Key Provisions of the Draft Local Content Policy
In the draft LCP a "Local Business" is one that is incorporated in Tanzania and is wholly owned by Tanzanians or at least 51 percent of the shares are owned by Tanzanian nationals. An interest held by a Tanzanian entity can only be transferred to another Tanzanian entity. Ownership structures of businesses are to be carefully scrutinized to determine the authenticity of Tanzanian-owned shares, taking lessons from other countries that have faced the challenge of "shadow shareholders."
The draft LCP identifies five focus areas:
Capacity building and technology transfer: (i) IOCs and other players in the supply and value chain are encouraged and required to work with a Tanzanian partner; (ii) specific thresholds for local participation will be developed, with different thresholds for specific parts of the supply chain; (iii) strategies will be developed for fostering the transfer of technology and knowledge; (iv) operators are expected to prepare and implement plans for the transfer of technological know-how and skills; and (v) the government will set up a centre for Excellence for Oil & Gas to expedite skills and knowledge transfer.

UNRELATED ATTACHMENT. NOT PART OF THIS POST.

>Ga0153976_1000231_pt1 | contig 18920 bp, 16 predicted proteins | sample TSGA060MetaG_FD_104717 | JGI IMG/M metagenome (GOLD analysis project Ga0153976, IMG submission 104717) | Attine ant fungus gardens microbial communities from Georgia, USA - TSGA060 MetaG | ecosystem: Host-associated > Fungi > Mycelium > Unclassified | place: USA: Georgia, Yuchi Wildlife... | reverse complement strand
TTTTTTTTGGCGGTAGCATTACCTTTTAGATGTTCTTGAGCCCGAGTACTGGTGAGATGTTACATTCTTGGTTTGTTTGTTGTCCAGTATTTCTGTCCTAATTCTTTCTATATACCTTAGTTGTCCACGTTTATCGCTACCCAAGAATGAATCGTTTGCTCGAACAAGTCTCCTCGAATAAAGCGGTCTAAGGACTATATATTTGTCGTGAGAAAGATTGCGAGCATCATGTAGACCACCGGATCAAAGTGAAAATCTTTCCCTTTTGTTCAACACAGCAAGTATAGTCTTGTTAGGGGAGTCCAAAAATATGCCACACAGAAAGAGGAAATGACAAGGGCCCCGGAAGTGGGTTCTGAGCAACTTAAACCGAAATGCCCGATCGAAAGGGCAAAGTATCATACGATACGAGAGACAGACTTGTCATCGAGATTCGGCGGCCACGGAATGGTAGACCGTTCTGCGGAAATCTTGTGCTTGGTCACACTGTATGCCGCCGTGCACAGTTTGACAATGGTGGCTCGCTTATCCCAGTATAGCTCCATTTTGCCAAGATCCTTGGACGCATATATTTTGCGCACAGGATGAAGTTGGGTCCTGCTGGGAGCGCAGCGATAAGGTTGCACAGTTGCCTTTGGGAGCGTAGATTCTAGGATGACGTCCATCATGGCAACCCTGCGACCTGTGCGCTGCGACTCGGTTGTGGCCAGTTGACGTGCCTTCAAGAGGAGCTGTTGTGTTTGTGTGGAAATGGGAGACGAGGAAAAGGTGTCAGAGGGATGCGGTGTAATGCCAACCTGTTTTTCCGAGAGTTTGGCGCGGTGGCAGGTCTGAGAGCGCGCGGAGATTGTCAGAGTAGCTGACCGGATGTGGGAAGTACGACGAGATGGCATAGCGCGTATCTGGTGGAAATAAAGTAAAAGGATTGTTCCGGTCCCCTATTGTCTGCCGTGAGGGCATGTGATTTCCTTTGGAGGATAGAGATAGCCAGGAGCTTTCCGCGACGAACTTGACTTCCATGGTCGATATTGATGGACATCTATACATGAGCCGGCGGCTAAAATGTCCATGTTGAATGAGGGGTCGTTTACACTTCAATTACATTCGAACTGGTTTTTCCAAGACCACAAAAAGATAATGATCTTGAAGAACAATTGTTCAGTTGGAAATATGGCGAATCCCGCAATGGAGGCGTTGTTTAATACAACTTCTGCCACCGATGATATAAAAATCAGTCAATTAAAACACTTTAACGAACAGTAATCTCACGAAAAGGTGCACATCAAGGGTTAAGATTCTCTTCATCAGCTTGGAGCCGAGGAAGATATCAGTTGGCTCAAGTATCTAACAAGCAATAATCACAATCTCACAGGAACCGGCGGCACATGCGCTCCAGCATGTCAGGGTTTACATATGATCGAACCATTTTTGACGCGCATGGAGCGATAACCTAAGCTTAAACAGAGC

Participation of Tanzanians and Tanzanian owned entities: (i) Operators are expected to prepare training programmes for all aspects of oil and gas industry activities and at all levels, to be revised annually; (ii) preference must be given to the employment of Tanzanians who have requisite qualifications, competence and experience; (iii) where a foreign national is being employed there must be a plan for a Tanzanian to succeed to that position; (iv) foreign experts will be subject to limited and non-renewable work permits; (v) the relevant Tanzanian authority will approve mandatory schemes for training Tanzanians; (vi) as far as practicable, goods and services produced by or provided in Tanzania by Tanzanian-owned businesses are to be used in preference to foreign goods and services provided in Tanzania by foreign businesses; (vii) Tanzanian-owned businesses shall receive a margin on price preference prescribed by future legislation; and (viii) where a foreign entity provides goods and services it shall operate from Tanzania and partner with a Tanzanian-owned and -registered company.